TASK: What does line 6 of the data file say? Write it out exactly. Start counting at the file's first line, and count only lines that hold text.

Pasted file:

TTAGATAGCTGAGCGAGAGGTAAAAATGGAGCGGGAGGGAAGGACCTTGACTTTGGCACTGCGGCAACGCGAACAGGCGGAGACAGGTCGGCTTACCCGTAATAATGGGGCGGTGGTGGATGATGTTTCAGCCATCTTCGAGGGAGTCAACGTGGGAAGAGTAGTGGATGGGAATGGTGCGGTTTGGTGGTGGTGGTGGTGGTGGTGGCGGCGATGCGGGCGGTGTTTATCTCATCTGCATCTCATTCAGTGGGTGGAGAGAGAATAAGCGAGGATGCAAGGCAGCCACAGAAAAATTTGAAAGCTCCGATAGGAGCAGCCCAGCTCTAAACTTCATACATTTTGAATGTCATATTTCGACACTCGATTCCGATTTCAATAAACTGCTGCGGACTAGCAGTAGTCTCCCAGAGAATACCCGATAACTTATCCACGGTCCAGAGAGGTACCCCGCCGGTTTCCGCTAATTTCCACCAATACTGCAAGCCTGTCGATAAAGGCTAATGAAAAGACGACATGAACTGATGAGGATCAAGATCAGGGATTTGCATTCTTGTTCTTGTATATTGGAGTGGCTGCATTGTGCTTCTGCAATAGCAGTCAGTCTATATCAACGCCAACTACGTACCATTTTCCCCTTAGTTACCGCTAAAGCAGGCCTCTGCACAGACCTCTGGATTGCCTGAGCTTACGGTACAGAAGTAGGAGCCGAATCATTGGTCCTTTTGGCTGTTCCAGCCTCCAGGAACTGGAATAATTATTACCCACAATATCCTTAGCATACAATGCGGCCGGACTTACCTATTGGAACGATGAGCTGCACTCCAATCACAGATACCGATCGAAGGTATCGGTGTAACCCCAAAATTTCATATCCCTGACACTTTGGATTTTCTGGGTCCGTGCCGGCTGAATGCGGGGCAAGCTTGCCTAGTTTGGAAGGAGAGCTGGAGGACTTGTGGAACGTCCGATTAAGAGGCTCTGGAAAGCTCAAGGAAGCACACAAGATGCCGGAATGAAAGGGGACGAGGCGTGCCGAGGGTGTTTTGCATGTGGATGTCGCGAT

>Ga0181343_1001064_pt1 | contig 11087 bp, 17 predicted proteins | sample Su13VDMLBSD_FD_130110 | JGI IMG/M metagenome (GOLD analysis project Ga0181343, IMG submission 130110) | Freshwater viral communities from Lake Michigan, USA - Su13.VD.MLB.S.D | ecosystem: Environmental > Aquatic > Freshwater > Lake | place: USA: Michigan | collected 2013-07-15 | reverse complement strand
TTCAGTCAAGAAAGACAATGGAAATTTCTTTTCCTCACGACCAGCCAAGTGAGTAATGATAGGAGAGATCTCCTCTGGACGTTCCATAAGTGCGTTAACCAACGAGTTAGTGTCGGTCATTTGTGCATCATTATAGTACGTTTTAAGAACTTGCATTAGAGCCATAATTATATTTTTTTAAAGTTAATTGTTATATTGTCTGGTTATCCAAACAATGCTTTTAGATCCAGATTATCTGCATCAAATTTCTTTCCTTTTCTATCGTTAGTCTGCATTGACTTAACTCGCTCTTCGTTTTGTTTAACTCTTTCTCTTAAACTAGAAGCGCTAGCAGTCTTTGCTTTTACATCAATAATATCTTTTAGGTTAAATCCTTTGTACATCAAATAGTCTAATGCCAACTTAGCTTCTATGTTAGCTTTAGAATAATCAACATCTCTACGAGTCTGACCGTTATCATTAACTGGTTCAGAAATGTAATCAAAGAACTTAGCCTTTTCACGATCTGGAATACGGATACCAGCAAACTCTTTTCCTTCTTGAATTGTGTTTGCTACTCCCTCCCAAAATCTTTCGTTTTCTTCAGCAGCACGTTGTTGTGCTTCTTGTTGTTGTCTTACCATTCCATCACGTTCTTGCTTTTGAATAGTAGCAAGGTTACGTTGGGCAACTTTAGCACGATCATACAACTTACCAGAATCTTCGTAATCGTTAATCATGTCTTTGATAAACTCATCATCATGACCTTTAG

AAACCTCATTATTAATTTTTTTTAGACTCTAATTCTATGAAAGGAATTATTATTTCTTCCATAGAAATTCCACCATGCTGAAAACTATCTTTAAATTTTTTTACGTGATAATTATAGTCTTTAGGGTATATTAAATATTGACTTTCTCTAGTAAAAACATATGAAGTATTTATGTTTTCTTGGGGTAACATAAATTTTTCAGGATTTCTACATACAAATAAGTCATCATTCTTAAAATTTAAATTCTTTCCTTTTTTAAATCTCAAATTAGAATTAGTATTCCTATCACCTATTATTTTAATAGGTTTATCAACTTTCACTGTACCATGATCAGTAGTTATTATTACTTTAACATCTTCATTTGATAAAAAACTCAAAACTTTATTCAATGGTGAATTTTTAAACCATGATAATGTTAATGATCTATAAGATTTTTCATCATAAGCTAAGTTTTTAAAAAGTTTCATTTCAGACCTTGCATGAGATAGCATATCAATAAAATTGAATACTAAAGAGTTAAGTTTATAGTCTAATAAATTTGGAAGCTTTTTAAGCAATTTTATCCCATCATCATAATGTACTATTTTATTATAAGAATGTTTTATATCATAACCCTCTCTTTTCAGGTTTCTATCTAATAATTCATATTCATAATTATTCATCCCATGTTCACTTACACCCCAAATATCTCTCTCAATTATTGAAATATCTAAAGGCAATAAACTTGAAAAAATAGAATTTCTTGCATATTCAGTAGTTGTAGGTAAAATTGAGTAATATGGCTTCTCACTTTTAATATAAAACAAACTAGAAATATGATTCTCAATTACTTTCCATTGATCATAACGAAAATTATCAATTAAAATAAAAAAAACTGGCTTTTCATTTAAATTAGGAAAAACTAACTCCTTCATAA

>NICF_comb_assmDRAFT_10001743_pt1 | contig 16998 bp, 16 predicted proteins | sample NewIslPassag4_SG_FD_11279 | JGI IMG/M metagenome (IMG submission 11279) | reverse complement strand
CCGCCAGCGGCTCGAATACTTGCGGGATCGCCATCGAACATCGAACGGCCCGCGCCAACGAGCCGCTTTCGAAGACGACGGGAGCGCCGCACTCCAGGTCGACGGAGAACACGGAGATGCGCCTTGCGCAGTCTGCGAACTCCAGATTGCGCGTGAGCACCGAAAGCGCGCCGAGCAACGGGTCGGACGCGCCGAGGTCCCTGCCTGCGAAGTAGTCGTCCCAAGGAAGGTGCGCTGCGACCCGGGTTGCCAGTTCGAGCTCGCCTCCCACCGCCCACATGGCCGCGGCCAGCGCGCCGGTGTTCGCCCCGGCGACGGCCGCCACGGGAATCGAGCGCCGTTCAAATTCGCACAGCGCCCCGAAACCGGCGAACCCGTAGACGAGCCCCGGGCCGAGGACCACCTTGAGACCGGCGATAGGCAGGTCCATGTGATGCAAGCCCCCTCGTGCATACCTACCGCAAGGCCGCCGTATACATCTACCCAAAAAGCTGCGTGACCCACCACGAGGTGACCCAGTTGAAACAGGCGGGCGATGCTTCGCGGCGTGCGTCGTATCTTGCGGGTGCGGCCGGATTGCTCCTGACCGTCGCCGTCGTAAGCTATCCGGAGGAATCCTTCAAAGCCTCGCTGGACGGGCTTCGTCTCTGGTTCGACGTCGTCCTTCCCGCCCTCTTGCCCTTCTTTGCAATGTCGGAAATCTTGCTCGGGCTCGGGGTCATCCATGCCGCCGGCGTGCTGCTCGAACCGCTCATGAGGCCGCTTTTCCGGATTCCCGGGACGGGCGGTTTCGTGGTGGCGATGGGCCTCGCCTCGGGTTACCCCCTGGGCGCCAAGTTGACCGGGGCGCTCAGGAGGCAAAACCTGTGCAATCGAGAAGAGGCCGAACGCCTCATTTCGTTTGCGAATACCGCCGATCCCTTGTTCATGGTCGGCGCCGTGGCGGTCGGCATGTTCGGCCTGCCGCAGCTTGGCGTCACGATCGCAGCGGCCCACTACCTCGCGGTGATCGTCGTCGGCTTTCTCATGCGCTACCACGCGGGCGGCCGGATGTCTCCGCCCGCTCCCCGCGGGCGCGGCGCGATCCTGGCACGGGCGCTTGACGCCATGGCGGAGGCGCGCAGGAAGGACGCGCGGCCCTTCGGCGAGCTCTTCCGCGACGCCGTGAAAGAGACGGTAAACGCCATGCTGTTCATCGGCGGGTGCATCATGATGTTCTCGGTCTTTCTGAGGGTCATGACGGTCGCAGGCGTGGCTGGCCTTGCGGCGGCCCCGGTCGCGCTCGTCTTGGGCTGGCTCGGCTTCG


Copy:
CCGCCAGCGGCTCGAATACTTGCGGGATCGCCATCGAACATCGAACGGCCCGCGCCAACGAGCCGCTTTCGAAGACGACGGGAGCGCCGCACTCCAGGTCGACGGAGAACACGGAGATGCGCCTTGCGCAGTCTGCGAACTCCAGATTGCGCGTGAGCACCGAAAGCGCGCCGAGCAACGGGTCGGACGCGCCGAGGTCCCTGCCTGCGAAGTAGTCGTCCCAAGGAAGGTGCGCTGCGACCCGGGTTGCCAGTTCGAGCTCGCCTCCCACCGCCCACATGGCCGCGGCCAGCGCGCCGGTGTTCGCCCCGGCGACGGCCGCCACGGGAATCGAGCGCCGTTCAAATTCGCACAGCGCCCCGAAACCGGCGAACCCGTAGACGAGCCCCGGGCCGAGGACCACCTTGAGACCGGCGATAGGCAGGTCCATGTGATGCAAGCCCCCTCGTGCATACCTACCGCAAGGCCGCCGTATACATCTACCCAAAAAGCTGCGTGACCCACCACGAGGTGACCCAGTTGAAACAGGCGGGCGATGCTTCGCGGCGTGCGTCGTATCTTGCGGGTGCGGCCGGATTGCTCCTGACCGTCGCCGTCGTAAGCTATCCGGAGGAATCCTTCAAAGCCTCGCTGGACGGGCTTCGTCTCTGGTTCGACGTCGTCCTTCCCGCCCTCTTGCCCTTCTTTGCAATGTCGGAAATCTTGCTCGGGCTCGGGGTCATCCATGCCGCCGGCGTGCTGCTCGAACCGCTCATGAGGCCGCTTTTCCGGATTCCCGGGACGGGCGGTTTCGTGGTGGCGATGGGCCTCGCCTCGGGTTACCCCCTGGGCGCCAAGTTGACCGGGGCGCTCAGGAGGCAAAACCTGTGCAATCGAGAAGAGGCCGAACGCCTCATTTCGTTTGCGAATACCGCCGATCCCTTGTTCATGGTCGGCGCCGTGGCGGTCGGCATGTTCGGCCTGCCGCAGCTTGGCGTCACGATCGCAGCGGCCCACTACCTCGCGGTGATCGTCGTCGGCTTTCTCATGCGCTACCACGCGGGCGGCCGGATGTCTCCGCCCGCTCCCCGCGGGCGCGGCGCGATCCTGGCACGGGCGCTTGACGCCATGGCGGAGGCGCGCAGGAAGGACGCGCGGCCCTTCGGCGAGCTCTTCCGCGACGCCGTGAAAGAGACGGTAAACGCCATGCTGTTCATCGGCGGGTGCATCATGATGTTCTCGGTCTTTCTGAGGGTCATGACGGTCGCAGGCGTGGCTGGCCTTGCGGCGGCCCCGGTCGCGCTCGTCTTGGGCTGGCTCGGCTTCG